THEY call it post-truth politics. Donald Trump is its most grotesque embodiment. But it is gaining a foothold here, as we saw from the hysterical reaction of pro-Brexit politicians to the High Court ruling that Parliament must be consulted as Britain leaves the European Union.
Politicians have always lied. But post-truth politics is something new. It was first defined in the 1990s, when US conservatives became alarmed that laws to reduce carbon emissions would hit them in the pocket. The way to fight back was to question the underlying science. The strategy was laid bare by a leaked memo to President George W. Bush, which suggested that public opinion would harden, once people came to believe that the science was settled.
Throughout the presidential campaign, Mr Trump told lie after lie, beginning with the claim that he started his business empire with a “small loan” from his father, when in fact he inherited $40 million. His falsehoods were too many to catalogue here. When the professional fact-checkers PolitiFact scrutinised his speeches, they found that 70 per cent of his factual statements were “mostly false”, “false”, or “pants-on-fire” untruths. Washington Post checkers also examined the speeches, and found much of the remaining 30 per cent also untrue.
There is, however, more to post-truth than a lack of factual accuracy. It also involves insult and innuendo, scares and smears, paranoia, and the psychology of conspiracy. The response of our populist press to the High Court ruling on the process of Brexit reveals that post-truth politics has taken root here, too.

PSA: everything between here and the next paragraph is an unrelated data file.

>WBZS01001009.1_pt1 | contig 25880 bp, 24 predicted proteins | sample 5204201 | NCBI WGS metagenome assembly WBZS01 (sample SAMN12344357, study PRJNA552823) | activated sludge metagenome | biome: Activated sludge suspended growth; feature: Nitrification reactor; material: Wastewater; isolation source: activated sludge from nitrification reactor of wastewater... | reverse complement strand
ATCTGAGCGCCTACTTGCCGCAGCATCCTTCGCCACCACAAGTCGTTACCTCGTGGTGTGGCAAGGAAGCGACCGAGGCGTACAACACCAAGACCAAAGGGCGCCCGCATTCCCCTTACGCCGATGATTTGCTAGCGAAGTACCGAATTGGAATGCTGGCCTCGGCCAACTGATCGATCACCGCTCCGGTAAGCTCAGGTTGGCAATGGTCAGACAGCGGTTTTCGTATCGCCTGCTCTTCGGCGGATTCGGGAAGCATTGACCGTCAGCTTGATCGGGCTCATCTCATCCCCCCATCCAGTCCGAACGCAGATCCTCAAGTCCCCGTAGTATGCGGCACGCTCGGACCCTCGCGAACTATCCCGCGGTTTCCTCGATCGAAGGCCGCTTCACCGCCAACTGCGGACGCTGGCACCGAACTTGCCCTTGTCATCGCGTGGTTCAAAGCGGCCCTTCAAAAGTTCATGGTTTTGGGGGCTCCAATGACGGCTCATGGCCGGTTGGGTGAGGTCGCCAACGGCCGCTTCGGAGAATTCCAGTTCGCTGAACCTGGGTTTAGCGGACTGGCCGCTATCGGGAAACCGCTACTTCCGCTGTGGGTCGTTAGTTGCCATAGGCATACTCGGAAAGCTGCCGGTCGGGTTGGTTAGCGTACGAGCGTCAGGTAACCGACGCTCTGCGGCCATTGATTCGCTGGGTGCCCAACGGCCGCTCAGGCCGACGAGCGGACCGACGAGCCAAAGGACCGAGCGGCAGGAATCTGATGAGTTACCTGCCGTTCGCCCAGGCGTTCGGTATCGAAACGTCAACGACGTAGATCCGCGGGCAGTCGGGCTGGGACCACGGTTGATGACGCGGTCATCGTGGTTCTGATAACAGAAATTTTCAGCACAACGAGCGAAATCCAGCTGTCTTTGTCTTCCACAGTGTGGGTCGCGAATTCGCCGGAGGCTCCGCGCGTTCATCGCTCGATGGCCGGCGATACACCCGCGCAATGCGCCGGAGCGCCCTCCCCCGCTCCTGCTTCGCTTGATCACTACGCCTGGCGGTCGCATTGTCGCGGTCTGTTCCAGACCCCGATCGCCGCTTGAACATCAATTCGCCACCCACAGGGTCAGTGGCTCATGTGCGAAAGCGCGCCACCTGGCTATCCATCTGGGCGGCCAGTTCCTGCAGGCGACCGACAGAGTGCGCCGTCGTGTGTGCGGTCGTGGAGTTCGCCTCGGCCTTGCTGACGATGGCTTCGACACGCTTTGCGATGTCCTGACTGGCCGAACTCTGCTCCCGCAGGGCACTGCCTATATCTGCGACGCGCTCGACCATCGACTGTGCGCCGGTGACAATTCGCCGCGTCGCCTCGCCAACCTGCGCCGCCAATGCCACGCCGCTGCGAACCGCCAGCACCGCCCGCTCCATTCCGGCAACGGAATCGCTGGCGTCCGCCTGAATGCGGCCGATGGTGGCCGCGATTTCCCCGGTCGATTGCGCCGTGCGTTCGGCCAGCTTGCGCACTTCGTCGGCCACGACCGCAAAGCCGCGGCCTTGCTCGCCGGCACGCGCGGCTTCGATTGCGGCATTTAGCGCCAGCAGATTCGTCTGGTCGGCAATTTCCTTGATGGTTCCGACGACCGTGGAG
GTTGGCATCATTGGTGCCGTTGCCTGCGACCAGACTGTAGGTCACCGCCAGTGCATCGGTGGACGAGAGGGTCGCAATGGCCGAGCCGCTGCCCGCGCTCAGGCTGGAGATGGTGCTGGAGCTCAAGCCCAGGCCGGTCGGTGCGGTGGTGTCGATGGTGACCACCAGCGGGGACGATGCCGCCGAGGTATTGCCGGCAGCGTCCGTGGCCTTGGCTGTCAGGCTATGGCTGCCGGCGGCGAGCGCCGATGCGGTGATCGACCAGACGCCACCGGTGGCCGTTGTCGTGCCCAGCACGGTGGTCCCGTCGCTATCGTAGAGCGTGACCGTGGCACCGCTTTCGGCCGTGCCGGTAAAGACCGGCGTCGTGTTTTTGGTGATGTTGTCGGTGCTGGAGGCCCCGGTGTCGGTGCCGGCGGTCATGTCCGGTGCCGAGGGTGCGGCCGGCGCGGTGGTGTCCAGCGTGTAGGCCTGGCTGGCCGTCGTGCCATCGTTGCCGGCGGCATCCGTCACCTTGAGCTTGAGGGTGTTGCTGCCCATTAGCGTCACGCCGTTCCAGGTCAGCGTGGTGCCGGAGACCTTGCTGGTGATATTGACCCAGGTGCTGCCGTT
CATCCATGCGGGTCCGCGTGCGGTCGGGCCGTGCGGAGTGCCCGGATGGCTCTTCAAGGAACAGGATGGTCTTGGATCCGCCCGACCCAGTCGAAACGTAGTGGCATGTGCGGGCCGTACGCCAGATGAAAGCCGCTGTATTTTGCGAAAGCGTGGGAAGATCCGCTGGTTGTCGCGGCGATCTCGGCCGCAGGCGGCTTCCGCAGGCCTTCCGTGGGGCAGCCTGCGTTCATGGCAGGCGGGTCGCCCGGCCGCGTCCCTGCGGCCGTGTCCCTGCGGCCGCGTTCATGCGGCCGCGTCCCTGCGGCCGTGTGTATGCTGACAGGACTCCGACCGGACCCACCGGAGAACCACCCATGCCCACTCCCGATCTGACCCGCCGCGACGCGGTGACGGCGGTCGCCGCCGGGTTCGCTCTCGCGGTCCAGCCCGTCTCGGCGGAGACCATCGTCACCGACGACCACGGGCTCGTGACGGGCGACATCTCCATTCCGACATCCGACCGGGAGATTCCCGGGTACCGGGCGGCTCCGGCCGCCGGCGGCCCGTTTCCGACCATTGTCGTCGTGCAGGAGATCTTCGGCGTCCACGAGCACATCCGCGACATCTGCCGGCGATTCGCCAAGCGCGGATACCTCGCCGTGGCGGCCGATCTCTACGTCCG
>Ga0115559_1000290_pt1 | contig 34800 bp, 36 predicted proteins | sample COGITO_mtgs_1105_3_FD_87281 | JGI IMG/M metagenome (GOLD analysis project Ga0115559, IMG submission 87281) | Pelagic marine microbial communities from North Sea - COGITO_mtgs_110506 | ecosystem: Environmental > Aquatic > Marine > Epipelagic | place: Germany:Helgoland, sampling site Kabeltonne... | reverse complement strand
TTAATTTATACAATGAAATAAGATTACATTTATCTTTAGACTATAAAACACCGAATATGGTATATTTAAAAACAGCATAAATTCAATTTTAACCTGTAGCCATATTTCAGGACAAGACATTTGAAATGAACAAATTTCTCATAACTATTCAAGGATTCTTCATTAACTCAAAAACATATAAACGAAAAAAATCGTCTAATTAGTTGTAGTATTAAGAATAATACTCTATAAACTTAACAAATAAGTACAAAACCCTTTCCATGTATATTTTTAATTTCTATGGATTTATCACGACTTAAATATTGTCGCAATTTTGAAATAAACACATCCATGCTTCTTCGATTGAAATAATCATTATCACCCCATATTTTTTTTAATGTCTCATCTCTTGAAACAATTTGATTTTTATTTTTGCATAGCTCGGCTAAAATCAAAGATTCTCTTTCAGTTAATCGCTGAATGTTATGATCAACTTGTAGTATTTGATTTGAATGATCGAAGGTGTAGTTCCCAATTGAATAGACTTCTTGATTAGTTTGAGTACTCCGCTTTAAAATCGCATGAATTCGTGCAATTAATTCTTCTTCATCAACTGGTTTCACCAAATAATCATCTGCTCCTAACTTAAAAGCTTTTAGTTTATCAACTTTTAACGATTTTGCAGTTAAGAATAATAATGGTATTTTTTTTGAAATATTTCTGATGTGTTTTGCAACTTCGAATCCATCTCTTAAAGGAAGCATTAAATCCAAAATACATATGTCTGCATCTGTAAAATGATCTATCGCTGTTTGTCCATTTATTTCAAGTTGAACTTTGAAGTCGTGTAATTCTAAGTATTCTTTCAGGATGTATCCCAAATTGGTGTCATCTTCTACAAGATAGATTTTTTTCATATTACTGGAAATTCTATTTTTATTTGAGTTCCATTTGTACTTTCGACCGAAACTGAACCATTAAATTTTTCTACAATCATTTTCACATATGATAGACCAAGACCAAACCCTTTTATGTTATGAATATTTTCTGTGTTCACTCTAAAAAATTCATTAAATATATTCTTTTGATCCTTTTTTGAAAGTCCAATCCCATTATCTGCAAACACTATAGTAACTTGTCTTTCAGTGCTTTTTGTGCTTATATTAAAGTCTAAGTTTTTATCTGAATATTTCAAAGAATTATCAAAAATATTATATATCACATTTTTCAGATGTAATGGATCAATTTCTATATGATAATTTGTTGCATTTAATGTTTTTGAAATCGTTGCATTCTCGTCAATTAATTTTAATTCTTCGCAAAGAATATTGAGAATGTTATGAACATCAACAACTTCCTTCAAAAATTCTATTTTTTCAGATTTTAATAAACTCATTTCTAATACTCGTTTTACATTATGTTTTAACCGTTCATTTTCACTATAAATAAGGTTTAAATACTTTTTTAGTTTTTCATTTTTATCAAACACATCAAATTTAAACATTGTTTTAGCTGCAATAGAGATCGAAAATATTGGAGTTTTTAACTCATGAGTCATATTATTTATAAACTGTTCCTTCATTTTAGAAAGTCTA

The Daily Mail was particularly egregious, in a front page that set out — using the headline “Enemies of the People” — mugshots of the three judges who had ruled that Parliament must have a say on the mechanism of Brexit. You might have thought that the system of checks and balances between the executive, the legislature, and the judiciary embodied in the British constitution was a vital part of the national sovereignty that Brexiteers voted to restore. The Mail, however, preferred a diatribe about how “the will of the people” had been flouted by judges who — it informed its readers in a classic dog-whistle smear — included a gay Jew, a committed Europhile, and a “pal” of Tony Blair’s.
Mr Trump has for months been up to similar tricks in the United States, with slurs on Mexicans, Muslims, and menstruating women. Often he acknowledged that he was merely insinuating something by using the preparatory phrase: “A lot of people are saying . . .”. (He aired no fewer than 58 conspiracy theories in his campaign.) But many times he told barefaced lies with brass-necked audacity. Then, when his accuracy was questioned, he replied: “Well, they would say that, wouldn’t they?” Mostly, his audience roared with approving laughter.
What was at work here was an advertising-industry model of communication, in which the important thing is not what you say, but how you make people feel. So long as something feels true, that is enough. The American comedian Steven Colbert even coined a phrase, “truthiness”, to describe ideas that “feel right” or “should be true”. British politicians should be wary of following our sillier newspapers into this dangerously debased territory.
Paul Vallely is Visiting Professor in Public Ethics and Media at the University of Chester. www.paulvallely.com